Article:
Relax functional skills rules for autistic apprentices, says ex-minister

Many autistic people "struggle" to complete higher level apprenticeships due to maths and English tests, the ex-minister said

Many autistic people "struggle" to complete higher level apprenticeships due to maths and English tests, the ex-minister said

A former cabinet minister has called on the government to help autistic people into work by relaxing apprenticeship functional skills requirements.

Ex-justice minister Sir Robert Buckland published a review this week containing 19 “practically achievable” recommendations for getting more autistic young people into work.

Department for Work and Pensions (DWP) figures suggest that about seven in ten people with autism are out of work, compared to five in ten for all disabled people.

Buckland is calling on the government to give apprentices with autism an exemption from the need for higher level functional skills by self-declaring their special needs.

He said many autistic people “struggle” to complete level three or higher level apprenticeships due to the requirement for level two qualifications in English and maths.

Under current rules, people with learning difficulties have an option to complete entry level three functional skills instead.

However, this option requires the apprentice to have an Education, Health and Care Plan (EHCP), which Buckland said are “difficult to obtain”.

Demand for EHCPs, which are carried out by local authorities, increased by a fifth to 114,500 between 2021 and 2022, with only about half of assessments completed within the 20-week target for completion.

Buckland believes his recommendations, which also include raising awareness of autism with careers advice services and recruiters, would make a “radical improvement” to the low employment rates.

The former minister, who has long campaigned on issues around children with special needs, said employers are “missing out” on skills that autistic people could be contributing.

He cited DWP figures that suggest only 30 per cent of people with autism are in employment, significantly lower than the overall disabled people’s employment rate of 53 per cent.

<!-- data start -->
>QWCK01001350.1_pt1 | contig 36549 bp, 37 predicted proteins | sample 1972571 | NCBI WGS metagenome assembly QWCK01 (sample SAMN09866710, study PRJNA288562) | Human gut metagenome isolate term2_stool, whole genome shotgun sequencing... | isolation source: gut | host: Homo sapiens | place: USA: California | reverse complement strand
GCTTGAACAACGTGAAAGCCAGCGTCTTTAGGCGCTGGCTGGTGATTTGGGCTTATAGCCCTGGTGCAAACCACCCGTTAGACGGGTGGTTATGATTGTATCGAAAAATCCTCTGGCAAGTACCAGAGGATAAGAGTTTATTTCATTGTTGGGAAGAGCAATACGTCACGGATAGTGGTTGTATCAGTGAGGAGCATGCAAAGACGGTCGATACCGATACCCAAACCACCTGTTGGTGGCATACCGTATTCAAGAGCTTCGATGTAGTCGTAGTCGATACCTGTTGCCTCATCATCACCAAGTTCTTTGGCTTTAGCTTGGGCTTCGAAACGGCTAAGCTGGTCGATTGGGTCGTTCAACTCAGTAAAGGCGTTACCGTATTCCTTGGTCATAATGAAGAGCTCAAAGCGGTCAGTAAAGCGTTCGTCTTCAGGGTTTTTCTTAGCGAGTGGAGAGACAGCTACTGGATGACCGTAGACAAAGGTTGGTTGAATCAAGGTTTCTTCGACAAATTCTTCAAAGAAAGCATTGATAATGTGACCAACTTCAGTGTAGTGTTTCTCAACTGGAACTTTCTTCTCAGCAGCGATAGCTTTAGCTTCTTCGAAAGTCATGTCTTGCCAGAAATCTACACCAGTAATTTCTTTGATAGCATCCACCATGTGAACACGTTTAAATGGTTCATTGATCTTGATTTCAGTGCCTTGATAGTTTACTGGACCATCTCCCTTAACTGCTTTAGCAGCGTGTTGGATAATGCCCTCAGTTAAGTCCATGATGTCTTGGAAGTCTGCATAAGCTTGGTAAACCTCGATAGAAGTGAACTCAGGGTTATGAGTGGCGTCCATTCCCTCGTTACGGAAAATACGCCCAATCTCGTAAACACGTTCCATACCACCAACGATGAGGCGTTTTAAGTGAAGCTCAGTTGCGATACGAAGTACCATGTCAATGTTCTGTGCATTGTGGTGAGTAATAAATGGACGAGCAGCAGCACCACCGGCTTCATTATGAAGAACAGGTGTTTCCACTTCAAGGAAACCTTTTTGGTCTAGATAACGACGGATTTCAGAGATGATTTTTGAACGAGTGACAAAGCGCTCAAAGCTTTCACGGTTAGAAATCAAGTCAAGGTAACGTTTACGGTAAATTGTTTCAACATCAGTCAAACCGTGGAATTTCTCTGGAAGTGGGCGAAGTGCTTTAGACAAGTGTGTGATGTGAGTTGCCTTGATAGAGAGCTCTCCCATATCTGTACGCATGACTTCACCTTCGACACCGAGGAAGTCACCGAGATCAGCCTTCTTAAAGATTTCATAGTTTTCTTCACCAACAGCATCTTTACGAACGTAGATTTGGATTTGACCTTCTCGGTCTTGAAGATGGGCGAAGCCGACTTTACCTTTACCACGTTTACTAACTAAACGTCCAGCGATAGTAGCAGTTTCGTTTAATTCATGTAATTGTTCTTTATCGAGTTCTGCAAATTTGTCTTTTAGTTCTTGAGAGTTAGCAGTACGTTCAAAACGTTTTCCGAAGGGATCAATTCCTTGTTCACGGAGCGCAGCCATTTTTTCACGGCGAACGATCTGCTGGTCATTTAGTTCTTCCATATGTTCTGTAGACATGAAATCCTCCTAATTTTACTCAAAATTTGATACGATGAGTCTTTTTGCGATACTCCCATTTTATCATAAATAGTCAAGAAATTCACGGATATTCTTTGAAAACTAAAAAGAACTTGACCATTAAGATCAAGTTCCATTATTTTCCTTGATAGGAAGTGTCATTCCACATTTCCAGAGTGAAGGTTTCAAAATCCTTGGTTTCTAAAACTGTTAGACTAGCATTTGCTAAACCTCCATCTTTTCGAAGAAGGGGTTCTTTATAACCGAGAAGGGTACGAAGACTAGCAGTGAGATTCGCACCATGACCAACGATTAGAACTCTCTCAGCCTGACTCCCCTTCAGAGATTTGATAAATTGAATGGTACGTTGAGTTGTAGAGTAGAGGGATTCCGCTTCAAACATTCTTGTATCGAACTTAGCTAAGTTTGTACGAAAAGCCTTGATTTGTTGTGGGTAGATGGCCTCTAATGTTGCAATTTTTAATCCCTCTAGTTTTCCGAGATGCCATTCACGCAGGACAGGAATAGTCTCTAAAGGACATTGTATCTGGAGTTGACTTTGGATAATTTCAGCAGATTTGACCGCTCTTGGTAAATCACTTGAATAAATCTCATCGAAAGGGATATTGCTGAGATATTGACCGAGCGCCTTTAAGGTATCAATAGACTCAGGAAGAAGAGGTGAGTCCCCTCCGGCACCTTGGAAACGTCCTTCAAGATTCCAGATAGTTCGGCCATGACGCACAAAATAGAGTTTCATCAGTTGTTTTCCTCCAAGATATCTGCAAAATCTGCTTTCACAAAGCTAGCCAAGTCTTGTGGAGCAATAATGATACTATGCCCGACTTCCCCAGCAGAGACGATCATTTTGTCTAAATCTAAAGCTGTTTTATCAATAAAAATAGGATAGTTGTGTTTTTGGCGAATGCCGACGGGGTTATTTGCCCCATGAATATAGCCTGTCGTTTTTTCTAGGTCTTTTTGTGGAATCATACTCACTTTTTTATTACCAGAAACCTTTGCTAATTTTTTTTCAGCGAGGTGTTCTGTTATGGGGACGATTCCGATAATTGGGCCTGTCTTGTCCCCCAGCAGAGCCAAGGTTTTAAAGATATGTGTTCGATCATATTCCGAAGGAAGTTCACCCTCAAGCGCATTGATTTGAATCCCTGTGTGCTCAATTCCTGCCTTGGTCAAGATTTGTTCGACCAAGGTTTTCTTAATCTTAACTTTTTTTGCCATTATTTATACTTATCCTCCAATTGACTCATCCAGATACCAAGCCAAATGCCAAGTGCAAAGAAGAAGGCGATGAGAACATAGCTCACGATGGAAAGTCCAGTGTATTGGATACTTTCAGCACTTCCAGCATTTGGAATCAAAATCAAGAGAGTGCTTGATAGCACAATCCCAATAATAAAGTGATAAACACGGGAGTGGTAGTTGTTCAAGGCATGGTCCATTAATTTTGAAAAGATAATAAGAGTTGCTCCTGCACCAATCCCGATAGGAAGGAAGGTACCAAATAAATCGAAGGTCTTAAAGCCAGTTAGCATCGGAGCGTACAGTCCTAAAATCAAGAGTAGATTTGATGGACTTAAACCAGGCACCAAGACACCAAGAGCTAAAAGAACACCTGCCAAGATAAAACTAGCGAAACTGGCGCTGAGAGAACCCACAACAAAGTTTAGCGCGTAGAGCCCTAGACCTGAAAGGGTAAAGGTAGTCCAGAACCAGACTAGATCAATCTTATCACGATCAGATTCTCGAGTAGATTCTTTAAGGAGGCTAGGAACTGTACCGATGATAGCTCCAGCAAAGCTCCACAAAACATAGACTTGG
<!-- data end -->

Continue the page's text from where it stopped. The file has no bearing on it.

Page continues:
Charity Autistica, which supported the review, estimates that about one million autistic people are living in the UK.

In April, the Department for Education (DfE) is due to reach the end of a pilot that tested a similar relaxation of functional skills requirements to Buckland’s recommendation.

Around 20 providers in the pilot have been allowed to give people with autism who lack an EHCP or Learning Disabilities Assessment (LDA) an exemption from functional skills requirements following an assessment by a special educational needs and/or disabilities coordinators (SENDCOs).

Last November, some providers in the pilot told FE Week they were enrolling hundreds more people with learning difficulties thanks to the exemption.

Ali Khan, managing director of ELA Training Services in London, said: “Whether functional skills are fit for purpose or not, providers have had to set challenging benchmarks for applicants to achieve during their initial assessment so that we are not setting up apprentices to fail.”

Buckland said the outcome of this pilot should be used to “determine the next steps” – including a possible change to the funding rules.

He has also recommended the government set up a task force to oversee the implementation of his recommendations, chaired by a “respected independent person” who would represent the needs of autistic people.

Functional skills qualifications have also been described as a barrier to progress for apprentices without disabilities due to their difficulty and the cost of delivery to providers.

Writing in FE Week last year, Paul Warner, director of strategy and business development at the Association of Employment and Learning Providers (AELP) said functional skills qualifications “no longer serve the purpose” that they were designed for.

Buckland’s review publication comes after the government’s “Back to Work Plan,” launched with the Autumn budget statement in November last year, which aims to help up to 110,000 unemployed people with mental or physical health conditions into work.

The DfE was approached for comment.

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One comment

  1. Helen Small

    As a functional skills maths teacher with aspergers I agree with the report though there are 2 issues; who will have done the initial diagnosis and secondly the functional skills would be functional if it didn’t include such areas as estimated mean, scatter diagrams, probability and coordinates. I find it very difficult to explain the usefulness in day to day life.